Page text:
Friday, March 16, 2007

Epigenetics in memory   posted by amnestic @ 3/16/2007 08:13:00 AM

There's a new article by Miller and Sweatt in Neuron claiming that DNA methylation is a step in memory formation. They show methylation and demethylation of particular genes (reelin and PP1) following fear conditioning, and they show that inhibition of DNA methyl transferases (the name says it all) during the memory consolidation can disrupt memory. I hope now that they've started naming genes at which the methylation matters they'll study something more specific. The idea of inhibiting all DNA methylation in a cell for any length of time seems too blunt an instrument. The cells responsible for that memory could've just keeled over or radicaly changed because some cell cycle regulator got turned up too high for instance. They do show that animals can form a new, strong memory a couple days after administration of the drug, but in some cases, animals with a hippocampal lesion can perform these tasks. The nervous system can achieve learning (especially learning as important as conditioned fear) through many means, so seemingly normal behavior after an insult isn't that strong a control.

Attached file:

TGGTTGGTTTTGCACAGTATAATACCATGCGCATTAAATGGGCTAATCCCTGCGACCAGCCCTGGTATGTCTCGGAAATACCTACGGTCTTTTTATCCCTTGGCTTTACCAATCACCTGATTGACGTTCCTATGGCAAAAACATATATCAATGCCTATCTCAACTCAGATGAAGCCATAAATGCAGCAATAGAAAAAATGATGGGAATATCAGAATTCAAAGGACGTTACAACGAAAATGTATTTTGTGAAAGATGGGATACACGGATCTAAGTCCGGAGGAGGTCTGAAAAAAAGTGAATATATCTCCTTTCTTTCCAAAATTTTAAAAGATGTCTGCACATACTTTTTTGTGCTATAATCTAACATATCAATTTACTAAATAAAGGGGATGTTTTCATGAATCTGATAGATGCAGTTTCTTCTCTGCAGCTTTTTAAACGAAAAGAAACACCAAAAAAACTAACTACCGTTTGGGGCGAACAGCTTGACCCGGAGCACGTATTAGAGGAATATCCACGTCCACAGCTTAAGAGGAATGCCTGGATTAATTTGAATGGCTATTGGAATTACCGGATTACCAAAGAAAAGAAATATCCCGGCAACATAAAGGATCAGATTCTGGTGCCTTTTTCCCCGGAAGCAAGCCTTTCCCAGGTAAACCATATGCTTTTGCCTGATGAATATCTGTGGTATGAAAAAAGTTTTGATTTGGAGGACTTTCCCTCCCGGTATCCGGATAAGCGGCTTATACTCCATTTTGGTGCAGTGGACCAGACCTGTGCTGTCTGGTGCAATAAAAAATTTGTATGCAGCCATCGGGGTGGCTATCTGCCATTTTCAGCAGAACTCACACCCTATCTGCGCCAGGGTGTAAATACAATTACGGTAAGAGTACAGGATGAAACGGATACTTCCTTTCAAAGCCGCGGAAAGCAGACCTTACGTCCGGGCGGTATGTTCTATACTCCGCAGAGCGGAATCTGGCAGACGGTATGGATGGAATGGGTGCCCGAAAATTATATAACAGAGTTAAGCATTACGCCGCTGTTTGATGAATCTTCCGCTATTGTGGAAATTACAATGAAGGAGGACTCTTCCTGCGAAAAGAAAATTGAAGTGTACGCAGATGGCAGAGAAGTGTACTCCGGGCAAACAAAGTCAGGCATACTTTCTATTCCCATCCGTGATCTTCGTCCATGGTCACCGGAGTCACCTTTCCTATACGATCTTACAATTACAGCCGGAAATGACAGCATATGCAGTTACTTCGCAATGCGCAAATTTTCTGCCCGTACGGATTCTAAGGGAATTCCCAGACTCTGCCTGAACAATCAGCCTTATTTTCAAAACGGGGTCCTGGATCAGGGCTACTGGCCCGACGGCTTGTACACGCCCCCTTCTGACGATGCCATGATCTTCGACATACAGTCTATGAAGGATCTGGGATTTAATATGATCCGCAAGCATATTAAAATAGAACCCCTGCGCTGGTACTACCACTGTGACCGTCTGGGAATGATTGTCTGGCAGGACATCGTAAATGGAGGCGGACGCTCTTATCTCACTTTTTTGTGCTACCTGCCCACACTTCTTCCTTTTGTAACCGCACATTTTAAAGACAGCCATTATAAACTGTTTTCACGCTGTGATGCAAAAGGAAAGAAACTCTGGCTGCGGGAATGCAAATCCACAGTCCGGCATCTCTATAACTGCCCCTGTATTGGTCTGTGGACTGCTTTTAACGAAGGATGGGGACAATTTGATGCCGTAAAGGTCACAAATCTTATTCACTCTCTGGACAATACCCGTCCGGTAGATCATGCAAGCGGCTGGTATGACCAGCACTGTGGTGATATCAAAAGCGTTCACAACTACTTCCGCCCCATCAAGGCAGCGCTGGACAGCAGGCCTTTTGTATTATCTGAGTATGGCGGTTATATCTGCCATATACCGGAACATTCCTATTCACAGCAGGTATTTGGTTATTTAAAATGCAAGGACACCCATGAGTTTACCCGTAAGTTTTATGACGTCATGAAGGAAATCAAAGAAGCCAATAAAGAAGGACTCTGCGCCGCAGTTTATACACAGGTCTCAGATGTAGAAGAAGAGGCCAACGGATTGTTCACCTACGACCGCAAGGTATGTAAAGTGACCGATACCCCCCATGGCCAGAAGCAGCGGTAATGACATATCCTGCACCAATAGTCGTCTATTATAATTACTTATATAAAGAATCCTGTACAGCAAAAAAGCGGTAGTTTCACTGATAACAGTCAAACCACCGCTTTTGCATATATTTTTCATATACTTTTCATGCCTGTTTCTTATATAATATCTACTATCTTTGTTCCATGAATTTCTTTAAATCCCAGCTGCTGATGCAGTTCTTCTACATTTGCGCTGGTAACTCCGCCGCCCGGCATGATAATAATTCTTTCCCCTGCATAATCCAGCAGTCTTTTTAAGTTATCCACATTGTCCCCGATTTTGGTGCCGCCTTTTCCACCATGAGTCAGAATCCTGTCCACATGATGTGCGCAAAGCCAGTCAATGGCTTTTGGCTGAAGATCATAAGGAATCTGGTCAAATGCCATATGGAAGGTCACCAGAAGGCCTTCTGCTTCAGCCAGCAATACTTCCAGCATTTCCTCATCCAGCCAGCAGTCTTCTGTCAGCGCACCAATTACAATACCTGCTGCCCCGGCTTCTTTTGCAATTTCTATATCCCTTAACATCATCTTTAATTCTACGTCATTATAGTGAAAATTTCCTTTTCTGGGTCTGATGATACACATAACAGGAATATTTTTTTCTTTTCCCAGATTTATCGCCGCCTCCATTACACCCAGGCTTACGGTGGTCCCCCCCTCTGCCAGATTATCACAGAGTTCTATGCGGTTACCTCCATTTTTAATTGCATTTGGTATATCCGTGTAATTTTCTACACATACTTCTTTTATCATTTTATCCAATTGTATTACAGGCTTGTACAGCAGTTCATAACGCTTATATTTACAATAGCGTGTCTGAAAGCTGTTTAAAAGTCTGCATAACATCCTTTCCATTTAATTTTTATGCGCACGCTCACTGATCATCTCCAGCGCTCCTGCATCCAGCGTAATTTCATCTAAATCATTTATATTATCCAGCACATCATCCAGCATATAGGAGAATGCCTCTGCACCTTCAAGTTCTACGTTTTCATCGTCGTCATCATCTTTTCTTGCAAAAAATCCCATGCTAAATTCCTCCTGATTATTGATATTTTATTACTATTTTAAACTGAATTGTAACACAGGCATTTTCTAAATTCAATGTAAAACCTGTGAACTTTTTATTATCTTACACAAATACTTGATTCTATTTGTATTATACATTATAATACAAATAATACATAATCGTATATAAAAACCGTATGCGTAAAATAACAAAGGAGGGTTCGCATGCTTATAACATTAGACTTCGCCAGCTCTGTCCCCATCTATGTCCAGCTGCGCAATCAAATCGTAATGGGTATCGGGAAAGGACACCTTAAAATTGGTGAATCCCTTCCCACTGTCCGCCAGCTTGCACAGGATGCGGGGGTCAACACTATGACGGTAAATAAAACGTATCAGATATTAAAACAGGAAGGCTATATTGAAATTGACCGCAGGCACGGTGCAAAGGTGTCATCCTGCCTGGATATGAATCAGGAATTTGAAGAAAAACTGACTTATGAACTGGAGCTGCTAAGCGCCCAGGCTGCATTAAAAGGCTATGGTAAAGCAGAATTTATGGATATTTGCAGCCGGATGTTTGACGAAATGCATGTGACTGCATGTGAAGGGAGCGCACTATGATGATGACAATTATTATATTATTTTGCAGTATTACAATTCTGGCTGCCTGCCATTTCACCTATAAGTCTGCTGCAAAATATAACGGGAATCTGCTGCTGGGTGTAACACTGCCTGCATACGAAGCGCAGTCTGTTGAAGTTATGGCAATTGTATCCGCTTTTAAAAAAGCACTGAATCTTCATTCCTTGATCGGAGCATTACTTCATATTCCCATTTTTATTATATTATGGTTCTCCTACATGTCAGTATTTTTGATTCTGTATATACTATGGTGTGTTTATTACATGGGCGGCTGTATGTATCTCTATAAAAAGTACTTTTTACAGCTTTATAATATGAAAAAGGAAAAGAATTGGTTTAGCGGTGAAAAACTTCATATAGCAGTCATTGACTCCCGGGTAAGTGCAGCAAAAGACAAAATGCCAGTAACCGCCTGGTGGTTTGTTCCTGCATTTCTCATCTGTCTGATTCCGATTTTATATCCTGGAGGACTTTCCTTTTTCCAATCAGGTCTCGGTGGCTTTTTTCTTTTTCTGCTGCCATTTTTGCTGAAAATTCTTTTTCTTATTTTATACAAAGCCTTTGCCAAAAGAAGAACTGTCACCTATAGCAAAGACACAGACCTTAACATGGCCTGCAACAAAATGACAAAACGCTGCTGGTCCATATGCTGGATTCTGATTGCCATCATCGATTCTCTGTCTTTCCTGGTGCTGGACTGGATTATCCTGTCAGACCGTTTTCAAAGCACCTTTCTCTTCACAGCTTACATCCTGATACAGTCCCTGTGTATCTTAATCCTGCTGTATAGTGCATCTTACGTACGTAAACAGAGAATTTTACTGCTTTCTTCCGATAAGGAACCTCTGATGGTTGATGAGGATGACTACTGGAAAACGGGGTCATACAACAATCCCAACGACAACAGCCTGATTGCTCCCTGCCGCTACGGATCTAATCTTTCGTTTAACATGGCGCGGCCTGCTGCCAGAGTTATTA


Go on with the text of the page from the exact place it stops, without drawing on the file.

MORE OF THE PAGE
The scope of the processes disrupted by a DNMT inhibitor is indicated by this sentence from Miller and Sweatt:
Many developmentally important processes utilize this "prima donna" of epigenetics (Scarano et al., 2005 and Santos et al., 2005), including gene imprinting, cell differentiation, X chromosome inactivation, and long-term transcriptional regulation (Bestor et al., 1988 and Okano et al., 1998).

Sorry to be such a naysayer. It is an interesting hypothesis. It is likely the case that DNA methylation is regulated during memory formation. If we just think that memory will require transcriptional regulation then probably some DNA modifications will have to be done and undone. Cis-regulatory sequences that control a gene's level of activation can act through recruitment of histone acetyl transferases and other chromatin modifiers, so a precedent exists. But I don't think there is any special connection between epigenetics and memory. Memory requires cells to be cells and work properly, so it will require transcriptional regulation and DNA/chromatin modification. For any further connection, I think we have to start naming names.

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